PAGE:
Remembering the life of John Elway Sr.

Throughout the years, football fans everywhere have known exactly what the name Elway was synonymous with: excellence.

Associated with star quarterback John Elway of the Denver Broncos, many remember the years where he led dramatic drives deep into the playoffs, culminating with Super Bowl victories in 1997 and 1998.

BALAD AIR BASE, Iraq (AFPN) -- John Elway tosses footballs to the crowd during the Chairman's United Service Organizations Holiday Tour here Dec. 14. (U.S. Air Force photo by Tech. Sgt. Marc Barnes)
BALAD AIR BASE, Iraq (AFPN) — John Elway tosses footballs to the crowd during the Chairman’s United Service Organizations Holiday Tour here Dec. 14. (U.S. Air Force photo by Tech. Sgt. Marc Barnes)

However, it is not well-known that his dad played a huge role in the evolution of the game, as the plays he innovated went on to transform how it was played.

Officially John Elway Sr., Jack Elway overcame the initial disappointment of a football career cut short by inventing the spread offense during his coaching career,  a genius play which contributed a great deal to his success over the years.

In this post, we will tell the story of a man that doesn’t get the attention he deserves outside the game.

The shutting of one door opens another

Born and raised in Hoquiam, Washington, Jack excelled as an athlete throughout his youth, leading to him becoming a dominant quarterback on his football team in high school.

Sadly, it all came crashing down shortly after beginning his playing career at Washington State University, as he blew out his knee, effectively ending his chances of going pro.

With this part of his life behind him he tackled his studies with vigor, obtaining a Bachelor’s and a Master’s degree over the space of four years.

The early days of Jack the Coach

While many athletes move on to something unrelated to sport after they hang up their cleats, Jack Elway remained involved with football by getting into coaching.

Jack taught high school in Port Angeles starting in 1953, coaching their football team after classes had concluded for the day.

After a lengthy record of excellence over eight years (which included five titles) at the high school level, Jack started coaching in a full time role in 1961 at Grays Harbor College.

After a five year tenure proving himself at the junior college level,  the University of Montana brought him on as an assistant coach, ironically putting back into contact with Jack Swarthout, his old high school coach.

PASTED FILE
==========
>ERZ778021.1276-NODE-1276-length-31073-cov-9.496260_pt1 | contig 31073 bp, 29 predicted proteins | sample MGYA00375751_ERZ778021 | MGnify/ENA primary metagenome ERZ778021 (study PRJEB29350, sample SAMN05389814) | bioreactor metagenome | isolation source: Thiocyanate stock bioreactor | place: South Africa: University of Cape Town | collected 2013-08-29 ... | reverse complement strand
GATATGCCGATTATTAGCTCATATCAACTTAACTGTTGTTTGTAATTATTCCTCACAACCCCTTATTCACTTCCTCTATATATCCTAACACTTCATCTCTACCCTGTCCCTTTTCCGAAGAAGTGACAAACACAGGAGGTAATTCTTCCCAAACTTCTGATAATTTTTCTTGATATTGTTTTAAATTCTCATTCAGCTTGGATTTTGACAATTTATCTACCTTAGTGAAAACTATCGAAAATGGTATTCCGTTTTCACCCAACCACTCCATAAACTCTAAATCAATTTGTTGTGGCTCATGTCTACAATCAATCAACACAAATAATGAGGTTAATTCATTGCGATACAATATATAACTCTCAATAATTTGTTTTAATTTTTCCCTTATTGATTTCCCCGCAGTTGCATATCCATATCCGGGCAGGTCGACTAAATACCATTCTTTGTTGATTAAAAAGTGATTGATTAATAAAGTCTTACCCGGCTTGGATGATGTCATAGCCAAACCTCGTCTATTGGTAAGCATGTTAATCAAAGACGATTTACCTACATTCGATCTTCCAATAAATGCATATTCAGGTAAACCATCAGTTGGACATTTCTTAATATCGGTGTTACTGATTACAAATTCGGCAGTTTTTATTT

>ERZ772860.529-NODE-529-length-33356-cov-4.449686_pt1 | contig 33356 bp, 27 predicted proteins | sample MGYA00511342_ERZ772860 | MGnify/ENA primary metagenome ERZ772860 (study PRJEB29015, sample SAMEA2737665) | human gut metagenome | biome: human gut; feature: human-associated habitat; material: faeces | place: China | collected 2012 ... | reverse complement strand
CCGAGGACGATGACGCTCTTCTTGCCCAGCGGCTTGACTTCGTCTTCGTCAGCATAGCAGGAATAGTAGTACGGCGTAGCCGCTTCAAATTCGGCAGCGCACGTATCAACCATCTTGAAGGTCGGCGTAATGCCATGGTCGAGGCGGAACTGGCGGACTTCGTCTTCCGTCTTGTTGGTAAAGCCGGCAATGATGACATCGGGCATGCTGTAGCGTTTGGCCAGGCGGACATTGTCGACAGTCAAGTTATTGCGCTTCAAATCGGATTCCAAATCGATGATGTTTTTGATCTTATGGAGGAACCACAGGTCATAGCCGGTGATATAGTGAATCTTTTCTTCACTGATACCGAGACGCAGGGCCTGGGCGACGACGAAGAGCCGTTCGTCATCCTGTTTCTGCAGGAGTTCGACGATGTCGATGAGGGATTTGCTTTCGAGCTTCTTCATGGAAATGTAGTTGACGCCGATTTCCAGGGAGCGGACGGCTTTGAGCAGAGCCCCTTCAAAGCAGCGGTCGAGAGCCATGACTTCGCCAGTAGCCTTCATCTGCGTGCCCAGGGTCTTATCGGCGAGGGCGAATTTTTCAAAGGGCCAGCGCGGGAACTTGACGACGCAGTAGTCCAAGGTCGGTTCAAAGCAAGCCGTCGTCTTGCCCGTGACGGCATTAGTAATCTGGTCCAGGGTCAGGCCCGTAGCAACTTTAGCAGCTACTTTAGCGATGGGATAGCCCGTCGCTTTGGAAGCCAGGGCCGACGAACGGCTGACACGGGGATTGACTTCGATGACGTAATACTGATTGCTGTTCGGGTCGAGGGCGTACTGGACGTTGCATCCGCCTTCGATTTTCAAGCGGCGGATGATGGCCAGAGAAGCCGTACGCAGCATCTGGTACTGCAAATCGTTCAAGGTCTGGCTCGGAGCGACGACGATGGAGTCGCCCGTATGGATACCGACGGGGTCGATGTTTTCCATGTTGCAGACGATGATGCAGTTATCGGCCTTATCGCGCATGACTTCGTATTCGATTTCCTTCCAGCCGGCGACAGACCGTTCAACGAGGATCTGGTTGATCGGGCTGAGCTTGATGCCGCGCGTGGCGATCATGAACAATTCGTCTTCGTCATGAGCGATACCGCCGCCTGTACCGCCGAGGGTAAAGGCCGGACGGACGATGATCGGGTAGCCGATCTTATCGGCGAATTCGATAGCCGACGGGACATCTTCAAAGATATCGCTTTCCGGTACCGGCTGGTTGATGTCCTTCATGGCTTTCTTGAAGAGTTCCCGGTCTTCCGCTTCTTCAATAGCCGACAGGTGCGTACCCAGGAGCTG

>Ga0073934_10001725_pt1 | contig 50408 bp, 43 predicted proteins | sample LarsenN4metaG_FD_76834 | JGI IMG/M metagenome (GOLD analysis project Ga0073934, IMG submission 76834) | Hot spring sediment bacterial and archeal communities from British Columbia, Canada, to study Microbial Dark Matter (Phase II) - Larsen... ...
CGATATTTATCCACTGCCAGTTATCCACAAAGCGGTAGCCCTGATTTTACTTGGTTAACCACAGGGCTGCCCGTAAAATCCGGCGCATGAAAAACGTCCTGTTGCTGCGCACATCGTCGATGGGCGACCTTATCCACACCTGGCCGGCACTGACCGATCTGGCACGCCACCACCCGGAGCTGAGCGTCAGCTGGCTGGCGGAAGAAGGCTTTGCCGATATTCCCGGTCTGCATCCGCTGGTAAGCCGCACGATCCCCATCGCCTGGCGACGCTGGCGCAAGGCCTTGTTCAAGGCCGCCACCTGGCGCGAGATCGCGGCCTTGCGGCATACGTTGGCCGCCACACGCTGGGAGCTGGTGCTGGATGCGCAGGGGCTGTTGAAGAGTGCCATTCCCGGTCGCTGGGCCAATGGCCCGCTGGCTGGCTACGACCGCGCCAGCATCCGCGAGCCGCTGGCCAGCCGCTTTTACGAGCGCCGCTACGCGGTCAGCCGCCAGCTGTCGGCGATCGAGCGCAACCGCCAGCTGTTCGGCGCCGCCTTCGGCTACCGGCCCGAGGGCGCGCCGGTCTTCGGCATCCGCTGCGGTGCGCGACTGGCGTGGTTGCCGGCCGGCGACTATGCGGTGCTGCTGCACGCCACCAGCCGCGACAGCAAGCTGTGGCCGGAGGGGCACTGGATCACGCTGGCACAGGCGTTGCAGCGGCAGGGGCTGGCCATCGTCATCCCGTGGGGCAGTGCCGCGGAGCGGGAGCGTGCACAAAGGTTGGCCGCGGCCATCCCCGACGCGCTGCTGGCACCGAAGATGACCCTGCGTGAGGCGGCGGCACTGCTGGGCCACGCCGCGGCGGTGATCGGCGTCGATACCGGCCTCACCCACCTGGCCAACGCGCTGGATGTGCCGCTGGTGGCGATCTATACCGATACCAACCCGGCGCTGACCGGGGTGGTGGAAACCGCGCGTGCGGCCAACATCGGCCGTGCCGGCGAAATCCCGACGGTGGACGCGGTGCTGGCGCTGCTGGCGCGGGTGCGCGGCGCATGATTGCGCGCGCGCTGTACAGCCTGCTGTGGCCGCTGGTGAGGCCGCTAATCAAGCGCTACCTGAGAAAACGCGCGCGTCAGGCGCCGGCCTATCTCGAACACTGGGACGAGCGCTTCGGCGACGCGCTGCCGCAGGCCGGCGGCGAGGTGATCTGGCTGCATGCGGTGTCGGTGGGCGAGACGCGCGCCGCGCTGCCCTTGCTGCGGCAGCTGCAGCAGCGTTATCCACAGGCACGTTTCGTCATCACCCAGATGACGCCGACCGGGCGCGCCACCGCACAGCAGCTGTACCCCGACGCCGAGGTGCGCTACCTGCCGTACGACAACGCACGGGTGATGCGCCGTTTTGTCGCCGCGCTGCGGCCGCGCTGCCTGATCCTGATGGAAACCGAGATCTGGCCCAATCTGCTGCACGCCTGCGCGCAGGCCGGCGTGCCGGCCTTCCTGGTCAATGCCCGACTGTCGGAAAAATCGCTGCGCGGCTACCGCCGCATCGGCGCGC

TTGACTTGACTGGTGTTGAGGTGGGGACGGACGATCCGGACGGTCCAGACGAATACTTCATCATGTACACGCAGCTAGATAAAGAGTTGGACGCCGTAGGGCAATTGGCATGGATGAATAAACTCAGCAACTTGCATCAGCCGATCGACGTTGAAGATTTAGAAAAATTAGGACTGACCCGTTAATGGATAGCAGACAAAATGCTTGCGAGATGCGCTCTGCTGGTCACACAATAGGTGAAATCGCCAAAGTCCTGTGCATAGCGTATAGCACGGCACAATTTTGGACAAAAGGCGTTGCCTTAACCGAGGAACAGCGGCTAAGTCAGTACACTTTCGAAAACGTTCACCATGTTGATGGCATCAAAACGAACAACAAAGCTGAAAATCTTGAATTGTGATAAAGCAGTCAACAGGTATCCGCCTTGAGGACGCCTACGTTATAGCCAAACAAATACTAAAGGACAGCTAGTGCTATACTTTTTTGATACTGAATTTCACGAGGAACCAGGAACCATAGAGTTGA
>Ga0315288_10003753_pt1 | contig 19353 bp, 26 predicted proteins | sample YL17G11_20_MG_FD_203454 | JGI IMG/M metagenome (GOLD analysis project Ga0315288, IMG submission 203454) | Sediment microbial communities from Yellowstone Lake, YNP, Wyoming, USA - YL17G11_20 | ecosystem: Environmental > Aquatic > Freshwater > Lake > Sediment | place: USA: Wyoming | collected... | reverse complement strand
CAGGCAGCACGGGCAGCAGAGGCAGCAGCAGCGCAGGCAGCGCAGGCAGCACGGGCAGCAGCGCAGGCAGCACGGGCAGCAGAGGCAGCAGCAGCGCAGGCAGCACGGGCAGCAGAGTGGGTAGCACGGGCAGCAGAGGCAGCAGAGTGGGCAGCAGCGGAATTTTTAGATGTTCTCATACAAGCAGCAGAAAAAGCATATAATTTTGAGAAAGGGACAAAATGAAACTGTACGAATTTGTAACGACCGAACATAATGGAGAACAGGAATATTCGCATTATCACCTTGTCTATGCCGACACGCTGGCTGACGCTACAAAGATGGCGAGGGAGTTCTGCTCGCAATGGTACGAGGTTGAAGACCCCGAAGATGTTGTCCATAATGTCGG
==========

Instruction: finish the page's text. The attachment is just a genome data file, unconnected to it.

Five years, he took on a role with his alma mater Washington State, serving as an assistant there from 1971 to 1975, before stopping at the University of Idaho for a cup of coffee (5 weeks) in the early months of 1976.

Breaking into the show

After things at the University of Idaho didn’t work out, Jack Elway seized an opportunity to become a head coach in the NCAA.

Hired for the top job at Cal State Northridge in 1976, he led the squad to a winning record over three years before moving up to his first Division I assignment at San Jose State, starting in 1979. Logging a winning percentage of .634 over five seasons, it was the most successful gig in his career.

Afterward, he took the helm at Stanford,  his last head coaching role in the NCAA.

He wasn’t done teaching the game yet, as he took the leap over the Atlantic to help build American football in Europe. In 1991 and 1992, he led the Frankfurt Galaxy of the World League of American Football (now known as NFL Europe).

Once he retired from coaching, Jack moved into a different role, as he accepted a front office job with the Denver Broncos from 1992 to 1999, leading the efforts of their scouting department.

The curtain falls when you least expect it

Jack retired from the Broncos in 1999, but he didn’t get to enjoy his retirement for long. On April 15, 2001, he was found by his wife dead. It was later determined that he suffered a heart attack in his sleep while at home in Palm Springs, CA. Dead at the age of 69, he left us all too soon.